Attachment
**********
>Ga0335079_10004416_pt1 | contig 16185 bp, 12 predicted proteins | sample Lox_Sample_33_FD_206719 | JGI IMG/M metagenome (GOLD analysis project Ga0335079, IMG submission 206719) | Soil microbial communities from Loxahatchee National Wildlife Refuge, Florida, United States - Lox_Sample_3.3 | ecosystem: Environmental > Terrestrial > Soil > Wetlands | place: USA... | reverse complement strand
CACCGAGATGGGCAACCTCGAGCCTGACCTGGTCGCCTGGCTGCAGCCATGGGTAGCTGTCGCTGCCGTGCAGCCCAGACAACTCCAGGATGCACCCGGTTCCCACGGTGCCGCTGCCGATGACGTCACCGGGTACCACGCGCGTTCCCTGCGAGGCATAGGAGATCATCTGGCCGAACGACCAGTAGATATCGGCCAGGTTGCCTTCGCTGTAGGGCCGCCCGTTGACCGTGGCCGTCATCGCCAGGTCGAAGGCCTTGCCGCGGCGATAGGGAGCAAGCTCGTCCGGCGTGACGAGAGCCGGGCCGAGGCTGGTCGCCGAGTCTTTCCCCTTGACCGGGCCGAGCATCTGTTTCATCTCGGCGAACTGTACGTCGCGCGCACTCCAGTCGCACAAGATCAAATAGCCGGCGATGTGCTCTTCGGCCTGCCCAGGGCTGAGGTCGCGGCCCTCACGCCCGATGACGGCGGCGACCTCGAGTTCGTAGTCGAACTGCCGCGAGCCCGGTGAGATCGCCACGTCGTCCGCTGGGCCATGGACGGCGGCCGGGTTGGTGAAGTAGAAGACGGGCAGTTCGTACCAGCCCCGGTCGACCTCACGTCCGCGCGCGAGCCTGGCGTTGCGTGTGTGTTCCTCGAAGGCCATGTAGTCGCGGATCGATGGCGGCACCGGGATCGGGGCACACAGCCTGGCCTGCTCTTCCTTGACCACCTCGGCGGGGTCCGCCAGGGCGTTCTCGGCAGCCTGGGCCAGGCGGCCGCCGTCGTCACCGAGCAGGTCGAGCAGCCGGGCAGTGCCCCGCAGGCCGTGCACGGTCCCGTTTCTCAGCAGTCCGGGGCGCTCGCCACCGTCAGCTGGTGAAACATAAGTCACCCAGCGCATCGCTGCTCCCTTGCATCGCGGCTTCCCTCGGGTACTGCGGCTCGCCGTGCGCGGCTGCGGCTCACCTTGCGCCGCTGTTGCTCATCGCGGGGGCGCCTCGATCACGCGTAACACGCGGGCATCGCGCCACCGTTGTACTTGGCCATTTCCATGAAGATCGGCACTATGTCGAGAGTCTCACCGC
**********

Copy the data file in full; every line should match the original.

>Ga0335079_10004416_pt1 | contig 16185 bp, 12 predicted proteins | sample Lox_Sample_33_FD_206719 | JGI IMG/M metagenome (GOLD analysis project Ga0335079, IMG submission 206719) | Soil microbial communities from Loxahatchee National Wildlife Refuge, Florida, United States - Lox_Sample_3.3 | ecosystem: Environmental > Terrestrial > Soil > Wetlands | place: USA... | reverse complement strand
CACCGAGATGGGCAACCTCGAGCCTGACCTGGTCGCCTGGCTGCAGCCATGGGTAGCTGTCGCTGCCGTGCAGCCCAGACAACTCCAGGATGCACCCGGTTCCCACGGTGCCGCTGCCGATGACGTCACCGGGTACCACGCGCGTTCCCTGCGAGGCATAGGAGATCATCTGGCCGAACGACCAGTAGATATCGGCCAGGTTGCCTTCGCTGTAGGGCCGCCCGTTGACCGTGGCCGTCATCGCCAGGTCGAAGGCCTTGCCGCGGCGATAGGGAGCAAGCTCGTCCGGCGTGACGAGAGCCGGGCCGAGGCTGGTCGCCGAGTCTTTCCCCTTGACCGGGCCGAGCATCTGTTTCATCTCGGCGAACTGTACGTCGCGCGCACTCCAGTCGCACAAGATCAAATAGCCGGCGATGTGCTCTTCGGCCTGCCCAGGGCTGAGGTCGCGGCCCTCACGCCCGATGACGGCGGCGACCTCGAGTTCGTAGTCGAACTGCCGCGAGCCCGGTGAGATCGCCACGTCGTCCGCTGGGCCATGGACGGCGGCCGGGTTGGTGAAGTAGAAGACGGGCAGTTCGTACCAGCCCCGGTCGACCTCACGTCCGCGCGCGAGCCTGGCGTTGCGTGTGTGTTCCTCGAAGGCCATGTAGTCGCGGATCGATGGCGGCACCGGGATCGGGGCACACAGCCTGGCCTGCTCTTCCTTGACCACCTCGGCGGGGTCCGCCAGGGCGTTCTCGGCAGCCTGGGCCAGGCGGCCGCCGTCGTCACCGAGCAGGTCGAGCAGCCGGGCAGTGCCCCGCAGGCCGTGCACGGTCCCGTTTCTCAGCAGTCCGGGGCGCTCGCCACCGTCAGCTGGTGAAACATAAGTCACCCAGCGCATCGCTGCTCCCTTGCATCGCGGCTTCCCTCGGGTACTGCGGCTCGCCGTGCGCGGCTGCGGCTCACCTTGCGCCGCTGTTGCTCATCGCGGGGGCGCCTCGATCACGCGTAACACGCGGGCATCGCGCCACCGTTGTACTTGGCCATTTCCATGAAGATCGGCACTATGTCGAGAGTCTCACCGC